"On the fir and larch grows what is called stelis in Euboea and hyphear in Arcadia."
The oak requires shelter in the early stages of growth; in England the Scotch pine is thought best for this purpose, though Norway spruce answers as well on suitable ground, and larch and other trees are sometimes substituted.
All chlorophyll plants require light, but in very different degrees, as exemplified even in the United Kingdom by the shade-bearing beech and yew contrasted with the light-demanding larch and birch; and as with temperature so with light, every plant and even every organ has its optimum of illumination.
The seriousness of the damage done is illustrated by the ravages of the larch disease, apple canker, &c.
In places suited to its growth it seems to flourish nearly as well as in the woods of Norway or Switzerland; but as it needs for its successful cultivation as a timber tree soils that might be turned to agricultural account, it is not so well adapted for economic planting in Britain as the Scotch fir or larch, which come to perfection in more bleak and elevated regions, and on comparatively barren ground, though it may perhaps be grown to advantage on some moist hill-sides and mountain hollows.
On the high plateau the larch predominates over all other species of conifers or deciduous trees; the wide, open valleys are thickly planted with Betula nana and B.
This same character is also exhibited by the bottoms of the broad valleys, while the more elevated and hilly portions of the territory, especially on their northern slopes, are covered with larch, cedar, pine and deciduous trees belonging to the Siberian flora; where the forests fail they are marshy or assume the character of Alpine meadows - e.g.
The tree, as with the rest of the fir-tribe, except the larch, is evergreen; new leaves are developed every spring, but their fall is gradual.
Slope of the Cascades the red fir ceases to be the dominant tree, and between this elevation and the region of perpetual snow, on a few of the highest peaks, rise a succession of forest zones containing principally: (1) yellow pine, red and yellow fir, white fir and cedar; (2) lodgepole pine, white pine, Engelmann spruce and yew; (3) subalpine fir, lovely fir, noble fir, Mertens hemlock, Alaska cedar and tamarack; (4) white-bark pine, Patton hemlock, alpine larch and creeeping juniper.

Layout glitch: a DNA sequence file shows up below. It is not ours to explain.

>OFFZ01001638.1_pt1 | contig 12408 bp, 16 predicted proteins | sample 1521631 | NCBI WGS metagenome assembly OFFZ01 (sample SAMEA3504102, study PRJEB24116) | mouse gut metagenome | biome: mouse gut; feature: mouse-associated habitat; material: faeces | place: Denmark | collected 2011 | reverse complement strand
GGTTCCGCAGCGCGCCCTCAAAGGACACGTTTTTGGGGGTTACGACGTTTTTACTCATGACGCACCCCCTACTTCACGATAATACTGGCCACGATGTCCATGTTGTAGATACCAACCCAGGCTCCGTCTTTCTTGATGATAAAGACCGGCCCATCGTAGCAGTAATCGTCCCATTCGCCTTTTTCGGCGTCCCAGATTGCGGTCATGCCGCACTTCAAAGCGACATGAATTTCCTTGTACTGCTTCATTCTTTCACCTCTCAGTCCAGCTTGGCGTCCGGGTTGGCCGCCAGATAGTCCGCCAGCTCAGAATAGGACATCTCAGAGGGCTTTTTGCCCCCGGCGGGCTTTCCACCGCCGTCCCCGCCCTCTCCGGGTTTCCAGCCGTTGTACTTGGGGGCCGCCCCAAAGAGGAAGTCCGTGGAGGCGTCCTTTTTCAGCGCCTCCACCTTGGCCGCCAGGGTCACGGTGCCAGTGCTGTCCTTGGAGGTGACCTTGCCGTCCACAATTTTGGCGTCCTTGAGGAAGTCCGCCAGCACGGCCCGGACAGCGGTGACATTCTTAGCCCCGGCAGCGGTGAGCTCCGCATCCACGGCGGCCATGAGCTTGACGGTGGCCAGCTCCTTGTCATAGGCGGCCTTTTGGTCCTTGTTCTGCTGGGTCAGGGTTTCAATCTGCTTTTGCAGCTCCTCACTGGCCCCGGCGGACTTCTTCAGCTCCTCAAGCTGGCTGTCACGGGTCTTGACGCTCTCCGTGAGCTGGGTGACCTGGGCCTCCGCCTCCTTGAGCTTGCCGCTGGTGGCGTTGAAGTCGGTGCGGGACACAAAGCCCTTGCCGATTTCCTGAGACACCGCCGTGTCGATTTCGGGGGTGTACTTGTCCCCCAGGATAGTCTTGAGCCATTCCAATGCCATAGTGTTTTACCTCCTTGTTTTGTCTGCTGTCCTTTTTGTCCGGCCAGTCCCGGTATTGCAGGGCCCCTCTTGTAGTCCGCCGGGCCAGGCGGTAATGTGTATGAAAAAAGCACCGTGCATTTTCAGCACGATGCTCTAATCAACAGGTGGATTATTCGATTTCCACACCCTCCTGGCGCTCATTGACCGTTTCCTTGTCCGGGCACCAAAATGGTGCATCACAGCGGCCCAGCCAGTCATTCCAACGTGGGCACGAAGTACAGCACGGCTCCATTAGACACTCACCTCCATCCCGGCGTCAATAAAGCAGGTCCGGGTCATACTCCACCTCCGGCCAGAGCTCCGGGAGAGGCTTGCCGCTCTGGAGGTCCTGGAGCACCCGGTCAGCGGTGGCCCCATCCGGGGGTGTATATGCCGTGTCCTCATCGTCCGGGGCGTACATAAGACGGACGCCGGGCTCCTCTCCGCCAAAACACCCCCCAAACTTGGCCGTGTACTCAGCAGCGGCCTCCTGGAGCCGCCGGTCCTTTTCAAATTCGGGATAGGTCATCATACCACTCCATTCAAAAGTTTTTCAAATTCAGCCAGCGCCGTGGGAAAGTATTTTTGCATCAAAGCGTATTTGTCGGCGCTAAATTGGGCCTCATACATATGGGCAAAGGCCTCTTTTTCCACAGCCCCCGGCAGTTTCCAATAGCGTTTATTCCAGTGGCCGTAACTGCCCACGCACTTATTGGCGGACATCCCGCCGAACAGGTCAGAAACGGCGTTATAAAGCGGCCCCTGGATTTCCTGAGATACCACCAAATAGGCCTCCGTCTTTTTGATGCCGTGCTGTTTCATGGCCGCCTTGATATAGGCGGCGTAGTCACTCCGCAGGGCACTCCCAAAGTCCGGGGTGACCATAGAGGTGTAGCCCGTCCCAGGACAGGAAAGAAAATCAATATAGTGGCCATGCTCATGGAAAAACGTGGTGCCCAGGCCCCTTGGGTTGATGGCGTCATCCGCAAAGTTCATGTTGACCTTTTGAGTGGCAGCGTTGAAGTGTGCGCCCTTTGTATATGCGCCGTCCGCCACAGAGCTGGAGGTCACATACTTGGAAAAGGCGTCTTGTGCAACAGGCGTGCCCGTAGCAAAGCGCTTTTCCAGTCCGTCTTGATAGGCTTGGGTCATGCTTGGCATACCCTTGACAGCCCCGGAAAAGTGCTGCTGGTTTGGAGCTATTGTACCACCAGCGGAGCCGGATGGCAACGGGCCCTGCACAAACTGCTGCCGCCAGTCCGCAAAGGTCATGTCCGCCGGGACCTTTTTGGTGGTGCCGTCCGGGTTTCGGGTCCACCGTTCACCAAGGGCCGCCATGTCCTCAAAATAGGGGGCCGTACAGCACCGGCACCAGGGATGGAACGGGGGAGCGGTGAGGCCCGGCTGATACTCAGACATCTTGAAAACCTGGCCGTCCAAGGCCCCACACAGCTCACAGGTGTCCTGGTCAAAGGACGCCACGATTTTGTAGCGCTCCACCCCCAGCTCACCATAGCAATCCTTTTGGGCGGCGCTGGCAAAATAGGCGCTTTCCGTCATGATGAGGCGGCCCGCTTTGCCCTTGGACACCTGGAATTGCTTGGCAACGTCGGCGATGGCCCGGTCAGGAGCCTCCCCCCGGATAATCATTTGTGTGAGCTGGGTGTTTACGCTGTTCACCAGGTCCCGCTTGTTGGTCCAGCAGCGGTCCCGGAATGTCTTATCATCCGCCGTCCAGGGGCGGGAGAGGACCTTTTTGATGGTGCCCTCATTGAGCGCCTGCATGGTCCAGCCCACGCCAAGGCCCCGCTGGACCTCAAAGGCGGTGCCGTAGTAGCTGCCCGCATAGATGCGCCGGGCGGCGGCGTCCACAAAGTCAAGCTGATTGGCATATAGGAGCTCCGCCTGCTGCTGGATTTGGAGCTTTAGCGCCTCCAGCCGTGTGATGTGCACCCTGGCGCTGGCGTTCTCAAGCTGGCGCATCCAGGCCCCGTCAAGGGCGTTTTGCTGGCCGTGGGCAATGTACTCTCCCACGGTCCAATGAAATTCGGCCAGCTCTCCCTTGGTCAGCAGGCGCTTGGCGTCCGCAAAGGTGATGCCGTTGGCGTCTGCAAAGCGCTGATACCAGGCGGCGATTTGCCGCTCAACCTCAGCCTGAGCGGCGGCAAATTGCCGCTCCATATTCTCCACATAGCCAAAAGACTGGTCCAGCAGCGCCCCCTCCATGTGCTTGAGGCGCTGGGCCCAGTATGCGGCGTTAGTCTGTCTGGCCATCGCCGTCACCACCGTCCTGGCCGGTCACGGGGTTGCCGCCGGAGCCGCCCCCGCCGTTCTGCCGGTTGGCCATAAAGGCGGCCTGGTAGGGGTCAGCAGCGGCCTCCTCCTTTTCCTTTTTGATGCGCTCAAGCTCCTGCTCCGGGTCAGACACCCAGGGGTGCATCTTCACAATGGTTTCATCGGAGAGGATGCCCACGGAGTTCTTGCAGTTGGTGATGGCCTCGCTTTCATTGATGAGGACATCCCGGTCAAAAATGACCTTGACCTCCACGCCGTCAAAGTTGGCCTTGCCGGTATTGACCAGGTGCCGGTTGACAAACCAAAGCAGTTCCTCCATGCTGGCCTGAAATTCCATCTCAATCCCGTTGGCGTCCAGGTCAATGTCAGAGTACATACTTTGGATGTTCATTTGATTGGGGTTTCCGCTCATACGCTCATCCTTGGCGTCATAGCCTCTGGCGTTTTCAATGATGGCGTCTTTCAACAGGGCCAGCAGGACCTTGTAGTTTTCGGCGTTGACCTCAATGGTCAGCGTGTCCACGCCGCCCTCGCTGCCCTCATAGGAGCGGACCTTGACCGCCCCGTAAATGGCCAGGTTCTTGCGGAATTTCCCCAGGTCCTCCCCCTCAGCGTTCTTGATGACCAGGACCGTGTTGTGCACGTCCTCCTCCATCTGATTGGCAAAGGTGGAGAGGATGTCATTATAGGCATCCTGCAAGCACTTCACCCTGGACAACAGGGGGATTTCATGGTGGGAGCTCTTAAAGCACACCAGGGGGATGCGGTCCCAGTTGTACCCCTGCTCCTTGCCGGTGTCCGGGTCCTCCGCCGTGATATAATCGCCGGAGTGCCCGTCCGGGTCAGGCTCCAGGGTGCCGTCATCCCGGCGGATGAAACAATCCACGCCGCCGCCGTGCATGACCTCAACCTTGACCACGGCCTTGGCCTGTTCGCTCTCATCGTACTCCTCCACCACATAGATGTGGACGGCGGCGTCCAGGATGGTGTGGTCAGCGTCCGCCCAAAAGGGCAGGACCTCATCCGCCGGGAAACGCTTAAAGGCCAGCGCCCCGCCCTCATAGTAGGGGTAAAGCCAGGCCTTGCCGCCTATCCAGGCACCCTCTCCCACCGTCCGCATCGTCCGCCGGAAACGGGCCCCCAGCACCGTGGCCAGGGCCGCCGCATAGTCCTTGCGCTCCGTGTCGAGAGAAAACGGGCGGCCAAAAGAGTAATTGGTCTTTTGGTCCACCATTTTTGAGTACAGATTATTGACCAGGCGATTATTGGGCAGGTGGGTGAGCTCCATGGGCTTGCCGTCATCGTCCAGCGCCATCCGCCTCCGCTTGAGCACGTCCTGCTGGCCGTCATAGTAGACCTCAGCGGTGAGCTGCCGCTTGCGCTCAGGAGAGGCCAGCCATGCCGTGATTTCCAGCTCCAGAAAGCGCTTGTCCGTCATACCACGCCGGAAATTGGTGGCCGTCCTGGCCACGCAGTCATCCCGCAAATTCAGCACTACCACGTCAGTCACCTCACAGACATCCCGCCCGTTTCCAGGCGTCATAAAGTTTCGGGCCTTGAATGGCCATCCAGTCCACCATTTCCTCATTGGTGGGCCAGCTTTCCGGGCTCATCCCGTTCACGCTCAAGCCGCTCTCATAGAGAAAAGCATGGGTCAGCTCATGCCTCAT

In the eastern part of the Okanogan Highlands there is some western white pine, and here, too, larch is most abundant.
The mountain valleys are covered with little except grasses; on the higher parts of the mountains there are barren rocks or only a scant growth of timber; but many of the lower mountain slopes, especially those along the western border, are clothed with heavy timber, ponderosa pine, lodgepole pine, Douglas-fir and western larch being the principal species.
Other species include - western red cedar, Engelmann spruce, alpine fir, whitebark pine, limber pine, alpine larch and occassionally western white pine.
Most of the pine that formerly grew on the Archean at the northern fringe of the settlements has been cut, but the lumberman is still advancing northwards and approaching the northern limit of the famous Canadian white pine forests, beyond which spruces, tamarack (larch) and poplar are the prevalent trees.
LARCH (from the Ger.
Larix), a name applied to a small group of coniferous trees, of which the common larch of Europe is taken as the type.
When standing in an open space, the larch grows of a nearly conical shape, with the lower branches almost reaching the ground, while those above gradually diminish in length towards the top of the trunk, presenting a very symmetrical form; but in dense woods the lower parts become bare of foliage, as with the firs under similar circumstances.
The larch abounds on the Alps of Switzerland, on which it flourishes at an elevation of 5000 ft., and also on those of Tirol and Savoy, on the Carpathians, and in most of the hill regions of central Europe; it is not wild on the Apennine Branchlet of Larch (Larix europaea).